Get on the same page. Make sure your family agrees on priorities. Before you add a big commitment to the family calendar, check with your spouse to avoid unnecessary time crunches.

Realize you cannot do everything. As much as we try to do it all, we have limits. Be realistic with your calendar and your energy level on the number of commitments you have.

Say no. We probably kick oursfamily-2149453_960_720elves more often for saying yes when we should have said no. Such a little word and yet so much power to free up the schedule. There is a great Live Smart Ohio blog for points to consider about overscheduled kids .

 

Keep your focus. Reestablishing priorities is a cyclical process as we go through life. Make sure those priorities show up on your daily to do list, as a way of being intentional about keeping your focus on what is most important.

Written by: Shannon Carter, Extension Educator, Ohio State University Extension, Fairfield County

Reviewed by: Misty Harmon, Extension Educator, Ohio State University Extension, Perry County

Sources:

Chapman, S & Rupured, M. Time Management: 10 Strategies for Better Time Management (C 1042), University of Georgia Extension, April 2014.

Goldsmith, D. Paid to Think: A Leader’s Toolkit to Redefining Your Future. BenBella Books, Inc., Oct 23, 2012.

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christmas tree

As the holiday season approaches, requests are made to participate in “Secret Santa” at work, office parties, “Ugly Sweater” contests, and for the kids, “Elf on the Shelf”. Add to that list decorating, cooking, shopping and gift wrapping, inventory, and end of year reports at work. That’s a lot to juggle from now thru the end of the year. To help you stay sane, try a strategic approach to reduce stress, while still balancing work-life responsibilities during the holidays:

  1.  Set Priorities– Go through the task of ranking your priorities. Is your top priority family time? Volunteer work? After you establish your priorities, you will be able to say no to events that don’t make the list (or at least put time limits on your participation).
  2. Do a Time Study – For one week, keep a log of how your time is spent. Log general groups of tasks that include activities such as errands, housework, shopping, cooking, and so forth; then total your column times. Did the way you spent your time align with your priorities? If not, adjust your schedule to bring your life back into balance.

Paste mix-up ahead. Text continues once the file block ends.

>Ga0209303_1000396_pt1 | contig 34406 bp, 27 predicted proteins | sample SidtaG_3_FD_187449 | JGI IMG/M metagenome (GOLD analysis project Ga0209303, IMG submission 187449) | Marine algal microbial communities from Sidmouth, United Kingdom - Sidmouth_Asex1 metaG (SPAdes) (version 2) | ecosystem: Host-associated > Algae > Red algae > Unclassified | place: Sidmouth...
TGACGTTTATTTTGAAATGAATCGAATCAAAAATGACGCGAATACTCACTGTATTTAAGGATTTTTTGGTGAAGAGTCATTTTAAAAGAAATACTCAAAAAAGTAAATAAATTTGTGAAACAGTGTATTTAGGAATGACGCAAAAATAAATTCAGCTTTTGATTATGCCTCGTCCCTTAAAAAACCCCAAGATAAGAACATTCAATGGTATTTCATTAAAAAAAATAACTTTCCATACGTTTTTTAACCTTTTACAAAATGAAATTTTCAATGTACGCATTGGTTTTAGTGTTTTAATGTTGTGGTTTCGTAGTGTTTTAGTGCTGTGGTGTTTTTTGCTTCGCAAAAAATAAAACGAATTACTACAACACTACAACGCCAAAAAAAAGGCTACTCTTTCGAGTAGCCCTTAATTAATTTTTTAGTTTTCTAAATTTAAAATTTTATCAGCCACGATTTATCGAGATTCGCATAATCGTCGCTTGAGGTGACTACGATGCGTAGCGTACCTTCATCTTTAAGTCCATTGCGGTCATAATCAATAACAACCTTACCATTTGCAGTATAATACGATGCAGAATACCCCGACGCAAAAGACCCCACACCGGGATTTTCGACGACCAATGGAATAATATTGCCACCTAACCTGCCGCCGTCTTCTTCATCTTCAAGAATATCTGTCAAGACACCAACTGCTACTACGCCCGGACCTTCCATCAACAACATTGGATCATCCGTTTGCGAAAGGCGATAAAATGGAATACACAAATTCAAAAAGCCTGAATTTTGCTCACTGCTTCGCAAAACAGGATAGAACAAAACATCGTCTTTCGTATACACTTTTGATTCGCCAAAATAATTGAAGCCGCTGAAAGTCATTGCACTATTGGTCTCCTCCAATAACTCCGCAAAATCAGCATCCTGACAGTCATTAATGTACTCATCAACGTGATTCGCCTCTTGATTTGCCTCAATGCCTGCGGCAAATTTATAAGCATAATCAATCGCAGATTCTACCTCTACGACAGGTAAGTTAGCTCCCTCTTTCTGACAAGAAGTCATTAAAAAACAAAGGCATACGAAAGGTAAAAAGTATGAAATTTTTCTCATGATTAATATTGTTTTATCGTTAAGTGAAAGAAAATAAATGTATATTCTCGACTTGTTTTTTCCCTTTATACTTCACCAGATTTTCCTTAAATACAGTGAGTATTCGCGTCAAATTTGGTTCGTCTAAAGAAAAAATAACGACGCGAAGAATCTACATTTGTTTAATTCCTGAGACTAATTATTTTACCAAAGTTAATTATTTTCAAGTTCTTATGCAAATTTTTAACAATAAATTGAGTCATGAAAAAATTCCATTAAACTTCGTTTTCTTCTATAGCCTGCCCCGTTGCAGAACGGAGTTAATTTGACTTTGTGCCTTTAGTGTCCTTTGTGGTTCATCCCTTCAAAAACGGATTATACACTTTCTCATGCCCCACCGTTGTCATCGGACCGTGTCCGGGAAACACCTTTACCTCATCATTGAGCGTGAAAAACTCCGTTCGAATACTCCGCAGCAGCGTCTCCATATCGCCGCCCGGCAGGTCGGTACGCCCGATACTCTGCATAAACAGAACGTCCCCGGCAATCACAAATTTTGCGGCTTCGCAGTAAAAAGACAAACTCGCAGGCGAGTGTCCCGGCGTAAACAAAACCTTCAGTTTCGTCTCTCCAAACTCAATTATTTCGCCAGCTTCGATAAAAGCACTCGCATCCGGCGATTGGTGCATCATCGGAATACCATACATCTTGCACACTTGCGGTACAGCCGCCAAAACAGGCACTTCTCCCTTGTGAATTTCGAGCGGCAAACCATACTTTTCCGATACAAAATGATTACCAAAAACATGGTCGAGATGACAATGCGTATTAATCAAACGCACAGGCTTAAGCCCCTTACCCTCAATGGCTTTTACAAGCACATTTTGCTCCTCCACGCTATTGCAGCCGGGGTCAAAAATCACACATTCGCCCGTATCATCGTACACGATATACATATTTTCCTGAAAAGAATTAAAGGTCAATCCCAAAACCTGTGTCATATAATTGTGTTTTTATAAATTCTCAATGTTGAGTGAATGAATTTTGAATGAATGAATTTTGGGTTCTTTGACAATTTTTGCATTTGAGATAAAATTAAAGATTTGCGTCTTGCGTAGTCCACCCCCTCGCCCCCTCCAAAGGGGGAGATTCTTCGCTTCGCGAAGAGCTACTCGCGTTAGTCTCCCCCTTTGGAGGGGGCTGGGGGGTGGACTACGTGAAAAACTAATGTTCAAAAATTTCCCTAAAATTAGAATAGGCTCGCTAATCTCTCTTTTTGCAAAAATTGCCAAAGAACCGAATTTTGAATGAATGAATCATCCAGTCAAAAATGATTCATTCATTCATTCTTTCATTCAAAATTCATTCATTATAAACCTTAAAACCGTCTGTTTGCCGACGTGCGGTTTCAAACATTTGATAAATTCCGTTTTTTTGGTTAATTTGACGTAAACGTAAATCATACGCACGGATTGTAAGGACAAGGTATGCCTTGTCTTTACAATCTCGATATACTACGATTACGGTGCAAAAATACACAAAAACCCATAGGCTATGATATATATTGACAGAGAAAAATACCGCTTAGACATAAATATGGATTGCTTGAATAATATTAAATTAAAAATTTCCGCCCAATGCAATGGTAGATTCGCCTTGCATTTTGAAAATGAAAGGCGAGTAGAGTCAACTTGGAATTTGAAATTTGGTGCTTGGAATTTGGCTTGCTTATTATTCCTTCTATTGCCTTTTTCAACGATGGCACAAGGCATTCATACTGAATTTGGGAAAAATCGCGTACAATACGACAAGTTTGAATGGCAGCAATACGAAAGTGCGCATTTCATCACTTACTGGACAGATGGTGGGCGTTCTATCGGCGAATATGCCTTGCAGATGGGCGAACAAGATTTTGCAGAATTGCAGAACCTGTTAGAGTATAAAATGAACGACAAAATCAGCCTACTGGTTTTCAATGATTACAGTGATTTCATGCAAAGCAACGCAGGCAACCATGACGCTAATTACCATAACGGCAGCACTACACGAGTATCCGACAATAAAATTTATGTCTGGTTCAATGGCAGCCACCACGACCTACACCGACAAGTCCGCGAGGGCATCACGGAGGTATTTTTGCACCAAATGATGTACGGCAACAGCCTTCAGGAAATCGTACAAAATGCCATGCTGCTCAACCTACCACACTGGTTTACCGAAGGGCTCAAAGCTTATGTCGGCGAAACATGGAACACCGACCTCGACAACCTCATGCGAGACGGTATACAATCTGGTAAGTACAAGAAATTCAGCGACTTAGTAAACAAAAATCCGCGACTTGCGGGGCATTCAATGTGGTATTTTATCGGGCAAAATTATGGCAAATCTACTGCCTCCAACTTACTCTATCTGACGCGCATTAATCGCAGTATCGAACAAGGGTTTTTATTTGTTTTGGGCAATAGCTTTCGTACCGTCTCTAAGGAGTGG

3. Set Limits on Work Hours – This is easier said than done, but if work-life balance is important to you, then set limits on the hours that you are willing to work and enforce them. Maybe that means leaving the office no later than 5 pm, and/or no working on the weekends. As the holidays approach, it’s important to carve out extra hours for all of those seasonal tasks, as well as keeping time for you to exercise and relax. If you’re someone that usually works late hours, communicate the temporary change to co-workers.
  4. Get Help – Is cleaning the house, running errands or baking taking up a large amount of time? Consider sourcing out some of those chores. It may be a better use of your time to pay someone to do a few of those tasks – such as purchasing cookies from a neighbor that likes to bake. If you are not able to hire out, scale back your menu, have a potluck or rethink hosting every party.
  5.  Unplug – Turn off the social media and emails. Don’t check your work emails until you are back at work. If you can’t forgo checking emails, set limits for when you will check work email.
  6.  Get Moving – If exercise didn’t originally make your priority list, be good to yourself and schedule it back in. This will boost your energy level and improve your mood!

Work-life balance is an ongoing process. Keep your priorities on task and just do your best. Priorities will change as your life changes – especially during the holidays. Periodically reassess your priorities and take inventory of your work-life balance.
Written by: Beth Stefura, M Ed, RD, LD. Family & Consumer Sciences Educator, Ohio State University Extension, Mahoning County, Crossroads EERA, stefura.2@osu.edu
Reviewed by: Donna Green, MA, Extension Educator, Family & Consumer Sciences, Ohio State University Extension, Erie County, Erie Basin EERA, green.308@osu.edu
Sources: http://www.webmd.com/depression/features/25-ways-find-joy-balance-during-holidays